John Gagliardi is the winningest coach in college football history with 489 victories yet many football fans never heard of him because he coached at the Division 3 college of Saint John’s in Minnesota. His teams did no conditioning and his practices were relatively short lasting just 90 minutes. Yet, during that 90 minutes his teams would run 200 plays.

Two hundred plays is equivalent two and 1/2 football games. His practices conditioned his teams for the demands they would face in the game without any formal conditioning during practice. Coach John Wooden of UCLA the winner of 10 NCAA National Basketball Championships approached his team practices much the same way. Short practices, well organized, highly intense, stop and go yet continuous in nature.

One last analogy about training like you play. I had the opportunity to meet Michael Johnson, winner of four Olympic and eight World Championship Gold medals all in the 200, 400 meters, and 400 meter relays. He still holds the World and Olympic records in the 400 meters and the world’s best time in the 300 meters.

He was a patient of my partner, Jim Montgomery, MD (Monty). Monty is one of the top knee surgeons and sports medicine specialist in the country and was head physician for the United States Olympic Team during the 1992 Summer Olympics in Barcelona.

Michael was a local Dallas product where we practiced and was still competing at the time I met him. I asked Michael about his training. This was before I knew what I know now about conditioning.

“Tell me about your workouts. What do you do on Mondays?”, I asked. “Well, I run eight 200 meters,” Michael said. After a bit of a pause I asked him, “And what else do you do?” He looked at me somewhat incredulously and asked me this, “Have you ever tried to run eight 200 meters as hard as you can?” I said, “No.” He replied, “Well you should try it. It takes everything out of me. That is all I do on Mondays.” He then went on and described his workouts the other days of the week and stated that he never ever runs more than 800 meters at a time.

Interestingly, the way the body works once you exert yourself more than 2 minutes, which is what you would do if you ran more than 800 meters, you start to involve your aerobic energy system and start conditioning your type 1 slow twitch aerobic muscle fibers, which is not what you want to do if you are a sprinter.

If you sprint you do not want to train your aerobic system at all. Running eight 200 meters is a form of interval training and releases growth hormone and testosterone that we have discussed elsewhere.

That is why sprinters are more muscular despite no or little strength training compared to endurance runners who show signs of muscle atrophy (see adjacent photo showing endurance runner on the left and sprinter on the right).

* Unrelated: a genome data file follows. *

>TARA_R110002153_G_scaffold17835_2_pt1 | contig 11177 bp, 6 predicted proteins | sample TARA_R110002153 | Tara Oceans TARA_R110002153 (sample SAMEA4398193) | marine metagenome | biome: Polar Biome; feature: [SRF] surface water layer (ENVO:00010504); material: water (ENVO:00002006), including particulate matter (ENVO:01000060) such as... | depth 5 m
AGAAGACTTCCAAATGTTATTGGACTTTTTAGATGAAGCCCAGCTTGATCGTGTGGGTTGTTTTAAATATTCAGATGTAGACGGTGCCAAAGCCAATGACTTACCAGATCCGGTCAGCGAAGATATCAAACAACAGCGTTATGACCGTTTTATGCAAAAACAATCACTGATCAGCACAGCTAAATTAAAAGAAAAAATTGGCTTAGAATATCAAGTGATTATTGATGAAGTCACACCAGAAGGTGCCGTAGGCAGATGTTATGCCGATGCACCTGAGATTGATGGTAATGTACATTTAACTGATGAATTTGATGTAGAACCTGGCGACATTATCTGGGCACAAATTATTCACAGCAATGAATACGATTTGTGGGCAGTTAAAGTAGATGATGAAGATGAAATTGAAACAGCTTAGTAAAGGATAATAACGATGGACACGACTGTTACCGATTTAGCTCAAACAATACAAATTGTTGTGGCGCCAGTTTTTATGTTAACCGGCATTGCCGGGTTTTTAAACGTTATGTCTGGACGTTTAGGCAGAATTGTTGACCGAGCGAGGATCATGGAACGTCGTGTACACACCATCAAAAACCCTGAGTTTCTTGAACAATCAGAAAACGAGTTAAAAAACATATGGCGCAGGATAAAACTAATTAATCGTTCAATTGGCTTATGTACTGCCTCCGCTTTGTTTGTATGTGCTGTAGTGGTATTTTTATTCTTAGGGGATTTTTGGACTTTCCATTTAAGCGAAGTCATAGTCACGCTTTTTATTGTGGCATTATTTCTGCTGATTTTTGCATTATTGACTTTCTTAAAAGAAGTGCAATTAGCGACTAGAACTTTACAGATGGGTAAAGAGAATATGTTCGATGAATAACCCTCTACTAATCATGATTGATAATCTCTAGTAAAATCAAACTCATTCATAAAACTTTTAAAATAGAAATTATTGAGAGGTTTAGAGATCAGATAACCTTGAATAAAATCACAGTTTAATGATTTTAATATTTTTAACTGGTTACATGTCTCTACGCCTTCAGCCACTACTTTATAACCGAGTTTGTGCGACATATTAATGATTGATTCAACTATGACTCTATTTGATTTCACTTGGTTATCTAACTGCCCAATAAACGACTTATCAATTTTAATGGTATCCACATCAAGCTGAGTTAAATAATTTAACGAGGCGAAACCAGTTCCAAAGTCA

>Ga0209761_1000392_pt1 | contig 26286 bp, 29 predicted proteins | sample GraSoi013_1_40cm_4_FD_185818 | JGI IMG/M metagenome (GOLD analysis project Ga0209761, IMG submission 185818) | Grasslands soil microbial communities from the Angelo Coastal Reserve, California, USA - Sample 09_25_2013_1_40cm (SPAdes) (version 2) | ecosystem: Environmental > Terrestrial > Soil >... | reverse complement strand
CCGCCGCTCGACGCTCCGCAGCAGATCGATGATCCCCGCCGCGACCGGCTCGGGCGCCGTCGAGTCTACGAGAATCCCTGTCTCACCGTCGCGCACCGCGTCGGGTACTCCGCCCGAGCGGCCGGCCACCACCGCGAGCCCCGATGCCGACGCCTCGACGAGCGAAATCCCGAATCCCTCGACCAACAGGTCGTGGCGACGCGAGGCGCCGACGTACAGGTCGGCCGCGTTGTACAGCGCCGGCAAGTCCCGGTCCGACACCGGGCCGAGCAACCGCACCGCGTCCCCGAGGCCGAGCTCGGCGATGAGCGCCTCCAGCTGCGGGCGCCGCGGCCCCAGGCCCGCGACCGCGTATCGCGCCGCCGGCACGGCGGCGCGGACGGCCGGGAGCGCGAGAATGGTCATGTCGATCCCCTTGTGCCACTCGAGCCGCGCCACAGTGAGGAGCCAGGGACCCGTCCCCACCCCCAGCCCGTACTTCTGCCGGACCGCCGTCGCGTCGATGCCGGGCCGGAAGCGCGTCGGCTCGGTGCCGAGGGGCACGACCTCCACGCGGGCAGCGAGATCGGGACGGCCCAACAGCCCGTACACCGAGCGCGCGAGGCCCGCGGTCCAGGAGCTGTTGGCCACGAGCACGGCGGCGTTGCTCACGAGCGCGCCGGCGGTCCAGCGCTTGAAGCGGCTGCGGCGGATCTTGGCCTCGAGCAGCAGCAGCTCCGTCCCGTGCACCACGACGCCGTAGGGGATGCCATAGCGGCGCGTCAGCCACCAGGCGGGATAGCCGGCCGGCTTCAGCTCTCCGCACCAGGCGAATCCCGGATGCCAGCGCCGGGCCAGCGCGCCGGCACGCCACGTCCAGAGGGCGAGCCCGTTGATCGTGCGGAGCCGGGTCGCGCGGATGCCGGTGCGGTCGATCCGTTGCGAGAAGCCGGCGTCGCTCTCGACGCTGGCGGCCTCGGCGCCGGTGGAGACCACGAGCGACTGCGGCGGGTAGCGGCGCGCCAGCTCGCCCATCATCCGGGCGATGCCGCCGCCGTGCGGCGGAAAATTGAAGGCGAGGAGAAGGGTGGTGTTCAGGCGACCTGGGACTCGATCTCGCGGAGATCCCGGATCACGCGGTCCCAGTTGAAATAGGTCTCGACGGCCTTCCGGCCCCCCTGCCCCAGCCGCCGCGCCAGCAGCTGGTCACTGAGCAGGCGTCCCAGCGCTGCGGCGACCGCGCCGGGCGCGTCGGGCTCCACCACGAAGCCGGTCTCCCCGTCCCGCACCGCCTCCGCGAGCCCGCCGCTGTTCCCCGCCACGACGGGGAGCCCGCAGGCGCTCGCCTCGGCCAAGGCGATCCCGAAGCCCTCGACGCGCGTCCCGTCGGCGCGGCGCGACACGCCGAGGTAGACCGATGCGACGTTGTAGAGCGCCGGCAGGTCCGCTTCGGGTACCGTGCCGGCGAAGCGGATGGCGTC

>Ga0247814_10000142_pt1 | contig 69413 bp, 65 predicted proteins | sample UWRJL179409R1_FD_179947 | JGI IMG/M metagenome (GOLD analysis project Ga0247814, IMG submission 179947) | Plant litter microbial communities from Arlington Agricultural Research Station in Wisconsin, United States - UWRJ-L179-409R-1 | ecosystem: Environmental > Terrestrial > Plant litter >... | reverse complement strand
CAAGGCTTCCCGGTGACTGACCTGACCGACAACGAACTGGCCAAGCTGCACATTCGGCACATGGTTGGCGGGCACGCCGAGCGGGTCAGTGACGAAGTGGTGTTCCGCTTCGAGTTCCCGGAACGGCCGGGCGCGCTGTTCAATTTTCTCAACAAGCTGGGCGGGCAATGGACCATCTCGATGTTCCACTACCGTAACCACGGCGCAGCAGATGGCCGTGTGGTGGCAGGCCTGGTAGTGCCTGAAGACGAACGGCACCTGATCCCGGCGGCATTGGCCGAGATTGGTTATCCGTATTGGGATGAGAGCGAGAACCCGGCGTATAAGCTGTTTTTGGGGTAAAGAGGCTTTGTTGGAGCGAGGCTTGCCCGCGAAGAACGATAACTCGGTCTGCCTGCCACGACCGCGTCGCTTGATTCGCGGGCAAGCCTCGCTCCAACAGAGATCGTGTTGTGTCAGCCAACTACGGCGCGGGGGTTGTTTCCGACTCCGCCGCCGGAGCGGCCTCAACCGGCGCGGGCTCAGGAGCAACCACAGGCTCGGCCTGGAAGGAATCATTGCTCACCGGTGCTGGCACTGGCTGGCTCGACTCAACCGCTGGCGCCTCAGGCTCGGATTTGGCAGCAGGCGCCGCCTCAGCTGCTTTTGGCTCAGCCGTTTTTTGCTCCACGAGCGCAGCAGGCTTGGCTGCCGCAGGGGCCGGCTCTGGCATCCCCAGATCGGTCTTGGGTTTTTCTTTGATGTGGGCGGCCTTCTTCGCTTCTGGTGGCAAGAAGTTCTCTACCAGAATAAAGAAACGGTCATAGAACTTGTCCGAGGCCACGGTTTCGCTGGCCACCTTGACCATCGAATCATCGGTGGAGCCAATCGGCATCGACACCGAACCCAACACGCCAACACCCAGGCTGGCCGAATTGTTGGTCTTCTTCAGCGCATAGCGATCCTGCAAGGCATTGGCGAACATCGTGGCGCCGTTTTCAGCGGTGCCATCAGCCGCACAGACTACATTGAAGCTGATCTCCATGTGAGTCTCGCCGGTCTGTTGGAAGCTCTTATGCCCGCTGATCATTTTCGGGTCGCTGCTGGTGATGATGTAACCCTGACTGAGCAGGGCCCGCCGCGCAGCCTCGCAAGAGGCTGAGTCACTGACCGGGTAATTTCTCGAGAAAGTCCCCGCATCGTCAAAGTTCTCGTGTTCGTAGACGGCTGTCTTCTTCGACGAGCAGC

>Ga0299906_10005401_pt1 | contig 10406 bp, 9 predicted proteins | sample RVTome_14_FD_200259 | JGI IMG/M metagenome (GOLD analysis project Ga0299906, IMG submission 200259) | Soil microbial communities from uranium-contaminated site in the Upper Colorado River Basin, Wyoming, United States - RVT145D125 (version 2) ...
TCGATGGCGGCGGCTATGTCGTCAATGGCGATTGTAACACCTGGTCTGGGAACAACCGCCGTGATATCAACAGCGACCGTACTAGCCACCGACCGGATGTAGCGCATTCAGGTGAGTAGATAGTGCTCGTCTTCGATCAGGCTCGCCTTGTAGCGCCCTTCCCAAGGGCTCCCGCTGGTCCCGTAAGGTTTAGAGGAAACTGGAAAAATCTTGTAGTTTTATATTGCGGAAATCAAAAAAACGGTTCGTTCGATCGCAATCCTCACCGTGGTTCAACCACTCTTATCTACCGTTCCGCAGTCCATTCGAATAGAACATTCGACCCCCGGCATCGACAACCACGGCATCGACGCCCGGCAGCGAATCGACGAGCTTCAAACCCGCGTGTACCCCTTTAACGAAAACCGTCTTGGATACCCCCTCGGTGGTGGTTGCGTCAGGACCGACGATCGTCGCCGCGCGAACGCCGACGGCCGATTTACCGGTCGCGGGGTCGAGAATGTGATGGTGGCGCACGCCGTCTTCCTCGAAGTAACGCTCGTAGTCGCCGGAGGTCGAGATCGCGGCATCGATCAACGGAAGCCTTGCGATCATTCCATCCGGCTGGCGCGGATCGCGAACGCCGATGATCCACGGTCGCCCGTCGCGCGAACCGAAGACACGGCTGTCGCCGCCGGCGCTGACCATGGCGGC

Long endurance activities are actually catabolic meaning they break down muscle through the release of cortisol, the stress hormone. There can even be a break down in heart tissue, which is also muscle. Cortisol is also released following high intensity training whether it be intervals or strength training, but its harmful effects are more than neutralized by the anabolic effects of growth hormone and testosterone.

The body has 3 energy systems: ATP-CP pathway, glycolytic pathway, and the oxidative pathway. Oxygen is needed for the oxidative pathway, but not the ATP-CP or glycolytic pathways. The ATP-CP and glycolytic pathways together provide energy for activities lasting two minutes or less. Beyond two minutes we start tapping into the oxidative pathway.

Life: is it Aerobic or Anaerobic?

Your conditioning or exercise should simulate life. Is life aerobic or anerobic? Life has been described as a marathon. If it is then it is a marathon of repeated short bursts of activity much like the game of football as described by Hank Stram. Life is largely anaerobic.

Some of these these activities are relatively non-strenuous like getting out of a chair when you are young but become more challenging with age – if you don’t prepare for it. Others are more taxing like walking up a few flights of stairs. But, for most of the day we exert ourselves in intervals far less than 2 minutes. We largely use our anaerobic energy systems.

How to Train Your Anaerobic System

Exercise like we live – in bursts. We’ve discussed how to train anaerobically before. Strength training and high intensity interval training are the ways. The more intensely you do both the better the results. That means lifting to fatigue and doing intervals near maximal exertion.

Exercise like you live. Adjust your exercise intensity. Exercise to live better!

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Dr. Joe Jacko

Dr. Joe is board certified in internal medicine and sports medicine with additional training in hormone replacement therapy and regenerative medicine. He has trained or practiced at leading institutions including the Hughston Clinic, Cooper Clinic, Steadman-Hawkins Clinic of the Carolinas, and Cenegenics. He currently practices in Columbus, Ohio at Grandview Primary Care. Read more about Dr. Joe Jacko